The Intergovernmental Panel on Climate Change (IPCC) will issue a report this weekend that warns of "abrupt and irreversible" impacts unless world leaders address climate change this year.
In its strongest statement to date, the panel warns of a potential temperature rise up to 6.4C, sea level rise up to 43cm, Arctic summer ice to disappear within the second half of this century, and an increase to the increase we're already seeing in heat waves and tropical storm intensity.
The report condenses information from the three major reports produced by the IPCC:
Working Group I: Physical Science Basis
Working Group II: Impacts, Adaptation and Vulnerability
Working Group II: Mitigation of Climate Change
The Synthesis Report will be introduced by U.N. Secretary General, Ban Ki-moon, in a statement to the 450 delegates of the 27th Session of the Intergovernmental Panel on Climate Change (IPCC). The Session is being held this week in Valencia, Spain, a region which is currently experiencing a loss of available water due to its diminishing reservoir (see: 43 percent of the United States).
The Synthesis Report will cover the following topics:
- Observed changes in climate and its effects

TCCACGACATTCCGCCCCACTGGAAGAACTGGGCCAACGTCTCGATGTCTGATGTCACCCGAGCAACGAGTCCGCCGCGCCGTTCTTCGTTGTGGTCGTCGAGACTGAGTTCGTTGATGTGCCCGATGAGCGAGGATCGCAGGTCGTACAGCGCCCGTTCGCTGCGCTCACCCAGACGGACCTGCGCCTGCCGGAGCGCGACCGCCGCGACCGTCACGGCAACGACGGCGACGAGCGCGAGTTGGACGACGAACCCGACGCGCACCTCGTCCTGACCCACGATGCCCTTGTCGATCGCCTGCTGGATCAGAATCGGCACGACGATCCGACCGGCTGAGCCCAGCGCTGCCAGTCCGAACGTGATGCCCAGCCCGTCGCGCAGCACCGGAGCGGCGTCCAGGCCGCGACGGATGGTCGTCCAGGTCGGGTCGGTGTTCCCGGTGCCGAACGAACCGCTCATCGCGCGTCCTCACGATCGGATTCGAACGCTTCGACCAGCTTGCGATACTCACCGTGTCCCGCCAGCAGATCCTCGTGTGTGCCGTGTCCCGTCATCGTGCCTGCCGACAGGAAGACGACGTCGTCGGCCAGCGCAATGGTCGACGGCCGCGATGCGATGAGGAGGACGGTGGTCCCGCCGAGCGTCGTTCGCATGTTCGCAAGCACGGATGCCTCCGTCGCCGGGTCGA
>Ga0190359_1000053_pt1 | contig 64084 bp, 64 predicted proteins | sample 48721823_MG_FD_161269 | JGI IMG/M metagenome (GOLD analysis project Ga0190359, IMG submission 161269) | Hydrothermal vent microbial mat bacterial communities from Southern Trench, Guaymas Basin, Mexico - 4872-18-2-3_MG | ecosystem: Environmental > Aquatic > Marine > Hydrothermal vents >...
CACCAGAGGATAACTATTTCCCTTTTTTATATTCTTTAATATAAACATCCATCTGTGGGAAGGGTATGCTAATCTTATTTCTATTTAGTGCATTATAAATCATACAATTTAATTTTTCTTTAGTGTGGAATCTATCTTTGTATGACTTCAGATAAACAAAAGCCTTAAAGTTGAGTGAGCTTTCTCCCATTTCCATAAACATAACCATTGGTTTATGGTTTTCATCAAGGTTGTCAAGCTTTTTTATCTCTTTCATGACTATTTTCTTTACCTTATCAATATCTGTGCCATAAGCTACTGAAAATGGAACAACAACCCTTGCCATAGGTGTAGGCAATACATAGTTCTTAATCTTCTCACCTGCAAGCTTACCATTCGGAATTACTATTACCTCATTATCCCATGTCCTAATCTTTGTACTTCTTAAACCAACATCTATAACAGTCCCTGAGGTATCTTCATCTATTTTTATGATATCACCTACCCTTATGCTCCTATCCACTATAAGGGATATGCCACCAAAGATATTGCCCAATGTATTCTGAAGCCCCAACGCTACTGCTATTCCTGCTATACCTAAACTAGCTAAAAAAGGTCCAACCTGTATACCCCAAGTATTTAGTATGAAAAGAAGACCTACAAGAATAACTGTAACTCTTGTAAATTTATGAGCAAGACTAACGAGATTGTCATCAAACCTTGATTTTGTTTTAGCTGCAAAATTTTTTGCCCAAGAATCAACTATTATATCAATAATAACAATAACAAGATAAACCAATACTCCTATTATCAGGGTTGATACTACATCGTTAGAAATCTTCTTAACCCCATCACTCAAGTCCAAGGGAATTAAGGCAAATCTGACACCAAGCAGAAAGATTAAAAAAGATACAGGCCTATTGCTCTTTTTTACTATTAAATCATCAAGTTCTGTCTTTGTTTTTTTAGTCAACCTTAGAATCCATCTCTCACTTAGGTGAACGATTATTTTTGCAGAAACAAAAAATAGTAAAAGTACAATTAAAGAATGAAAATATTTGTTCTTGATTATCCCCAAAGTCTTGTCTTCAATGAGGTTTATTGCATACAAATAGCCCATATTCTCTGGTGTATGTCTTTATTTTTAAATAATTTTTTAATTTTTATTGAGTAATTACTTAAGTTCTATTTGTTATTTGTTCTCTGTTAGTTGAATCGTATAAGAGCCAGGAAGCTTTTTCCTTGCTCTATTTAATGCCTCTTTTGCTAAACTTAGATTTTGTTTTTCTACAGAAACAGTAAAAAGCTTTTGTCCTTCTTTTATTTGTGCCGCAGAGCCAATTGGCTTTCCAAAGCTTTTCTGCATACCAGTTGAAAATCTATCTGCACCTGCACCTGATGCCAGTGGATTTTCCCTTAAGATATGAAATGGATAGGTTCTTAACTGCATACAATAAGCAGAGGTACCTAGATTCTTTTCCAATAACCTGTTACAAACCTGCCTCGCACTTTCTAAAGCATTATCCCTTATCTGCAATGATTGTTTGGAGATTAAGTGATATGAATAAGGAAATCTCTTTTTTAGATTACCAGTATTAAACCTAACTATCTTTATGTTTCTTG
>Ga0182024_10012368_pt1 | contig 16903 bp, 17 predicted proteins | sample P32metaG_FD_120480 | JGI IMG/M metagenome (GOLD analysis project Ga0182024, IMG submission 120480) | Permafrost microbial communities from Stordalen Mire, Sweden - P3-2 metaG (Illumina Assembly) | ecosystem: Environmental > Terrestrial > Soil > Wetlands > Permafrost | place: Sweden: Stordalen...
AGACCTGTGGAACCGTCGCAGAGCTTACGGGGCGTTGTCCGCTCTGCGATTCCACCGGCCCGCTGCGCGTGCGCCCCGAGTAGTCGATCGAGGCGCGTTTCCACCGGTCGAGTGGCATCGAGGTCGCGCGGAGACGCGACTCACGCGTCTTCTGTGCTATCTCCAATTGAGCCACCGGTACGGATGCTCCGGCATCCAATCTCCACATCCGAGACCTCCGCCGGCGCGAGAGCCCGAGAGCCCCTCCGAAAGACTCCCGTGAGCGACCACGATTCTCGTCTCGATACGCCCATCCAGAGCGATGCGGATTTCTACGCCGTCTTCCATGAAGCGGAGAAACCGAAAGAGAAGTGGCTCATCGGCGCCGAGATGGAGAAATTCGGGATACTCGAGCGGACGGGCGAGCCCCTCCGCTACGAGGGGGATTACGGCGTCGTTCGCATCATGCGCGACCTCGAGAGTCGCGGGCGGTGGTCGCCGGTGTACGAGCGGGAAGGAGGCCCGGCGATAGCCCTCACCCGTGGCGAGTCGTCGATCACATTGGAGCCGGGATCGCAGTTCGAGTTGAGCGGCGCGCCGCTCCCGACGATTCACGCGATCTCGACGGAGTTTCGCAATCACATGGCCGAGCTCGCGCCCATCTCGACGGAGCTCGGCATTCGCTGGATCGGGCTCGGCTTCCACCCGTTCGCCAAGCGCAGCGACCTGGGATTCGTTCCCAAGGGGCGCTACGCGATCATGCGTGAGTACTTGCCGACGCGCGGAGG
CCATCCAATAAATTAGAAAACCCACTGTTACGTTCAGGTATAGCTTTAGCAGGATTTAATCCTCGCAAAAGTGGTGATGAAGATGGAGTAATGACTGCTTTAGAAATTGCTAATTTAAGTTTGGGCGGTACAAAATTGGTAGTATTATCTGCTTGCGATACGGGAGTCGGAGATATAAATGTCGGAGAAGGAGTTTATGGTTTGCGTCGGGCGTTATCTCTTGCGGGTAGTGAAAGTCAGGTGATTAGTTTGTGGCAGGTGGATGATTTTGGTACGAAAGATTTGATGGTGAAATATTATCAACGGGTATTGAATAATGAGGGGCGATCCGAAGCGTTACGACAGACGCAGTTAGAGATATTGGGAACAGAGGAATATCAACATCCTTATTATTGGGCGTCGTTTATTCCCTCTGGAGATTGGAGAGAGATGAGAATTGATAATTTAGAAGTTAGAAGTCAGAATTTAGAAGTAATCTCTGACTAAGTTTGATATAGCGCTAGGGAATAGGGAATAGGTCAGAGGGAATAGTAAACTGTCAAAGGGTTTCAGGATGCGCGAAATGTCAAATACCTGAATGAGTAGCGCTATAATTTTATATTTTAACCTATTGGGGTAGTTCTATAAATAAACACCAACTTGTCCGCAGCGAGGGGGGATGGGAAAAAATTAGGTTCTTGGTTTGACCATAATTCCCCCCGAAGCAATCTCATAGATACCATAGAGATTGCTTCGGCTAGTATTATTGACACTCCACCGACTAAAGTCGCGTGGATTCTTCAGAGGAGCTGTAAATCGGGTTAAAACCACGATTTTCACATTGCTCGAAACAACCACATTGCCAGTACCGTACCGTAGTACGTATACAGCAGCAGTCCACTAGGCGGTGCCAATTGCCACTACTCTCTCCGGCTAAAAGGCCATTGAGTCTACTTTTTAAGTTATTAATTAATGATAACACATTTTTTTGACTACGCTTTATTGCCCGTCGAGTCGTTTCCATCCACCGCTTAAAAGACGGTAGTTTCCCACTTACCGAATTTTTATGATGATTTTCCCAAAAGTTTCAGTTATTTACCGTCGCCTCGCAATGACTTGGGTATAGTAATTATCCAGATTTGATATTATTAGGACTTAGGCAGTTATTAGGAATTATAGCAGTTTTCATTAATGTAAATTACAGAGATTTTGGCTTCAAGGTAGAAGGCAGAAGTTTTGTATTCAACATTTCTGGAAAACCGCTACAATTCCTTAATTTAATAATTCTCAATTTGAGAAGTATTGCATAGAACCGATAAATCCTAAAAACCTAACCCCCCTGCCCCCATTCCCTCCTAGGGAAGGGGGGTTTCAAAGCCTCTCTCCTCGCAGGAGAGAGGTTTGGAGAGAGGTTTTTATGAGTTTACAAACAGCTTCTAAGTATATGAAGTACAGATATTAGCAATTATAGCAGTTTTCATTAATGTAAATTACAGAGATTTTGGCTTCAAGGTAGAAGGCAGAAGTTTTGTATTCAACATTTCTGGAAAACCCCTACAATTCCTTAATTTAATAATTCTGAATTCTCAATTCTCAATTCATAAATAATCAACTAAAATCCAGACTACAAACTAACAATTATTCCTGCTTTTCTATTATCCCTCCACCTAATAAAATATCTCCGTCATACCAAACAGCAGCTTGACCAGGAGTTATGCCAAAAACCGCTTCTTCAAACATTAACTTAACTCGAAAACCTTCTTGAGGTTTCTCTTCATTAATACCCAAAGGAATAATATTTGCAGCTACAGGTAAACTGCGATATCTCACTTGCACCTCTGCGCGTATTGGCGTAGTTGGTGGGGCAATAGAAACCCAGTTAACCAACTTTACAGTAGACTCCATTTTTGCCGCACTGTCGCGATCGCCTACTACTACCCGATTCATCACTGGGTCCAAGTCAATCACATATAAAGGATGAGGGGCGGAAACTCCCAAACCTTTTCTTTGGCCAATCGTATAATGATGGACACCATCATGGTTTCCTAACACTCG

- Causes of change
- Climate change and its impacts in the near and long term under different scenarios
- Adaptation and mitigation options and responses, and the inter-relationship with sustainable development, at global and regional levels
- The long term perspective: scientific and socio-economic aspects relevant to adaptation and mitigation, consistent with the objectives and provisions of the Convention, and in the context of sustainable development
- Robust findings, key uncertainties
"Climate change is here, it's impacting our lives and our economies, and we need to do something about it," commented Hans Verolme, director of the climate change programme with the environmental group WWF. "After this report, there are no politicians left who can argue they don't know what climate change is or they don't know what to do about it."
Given the unexpected growth in C02 emissions due to the loss of carbon sinks, the aforementioned drought conditions in 43 percent of the U.S., the category-four cyclone that just hit low-lying Bangladesh, it is should not be surprising that the UN report warns of millions that could be affected by rising temperatures and up to a third of all species that could be lost.
Not surprising, perhaps. Alarming, heartbreaking, frightening and frustrating, definitely, and, according to the IPCC and the United Nations, an impact that may happen abruptly and irreversibly if world leaders don't act to counteract climate change at the U.N. IPCC meeting scheduled for Bali this December.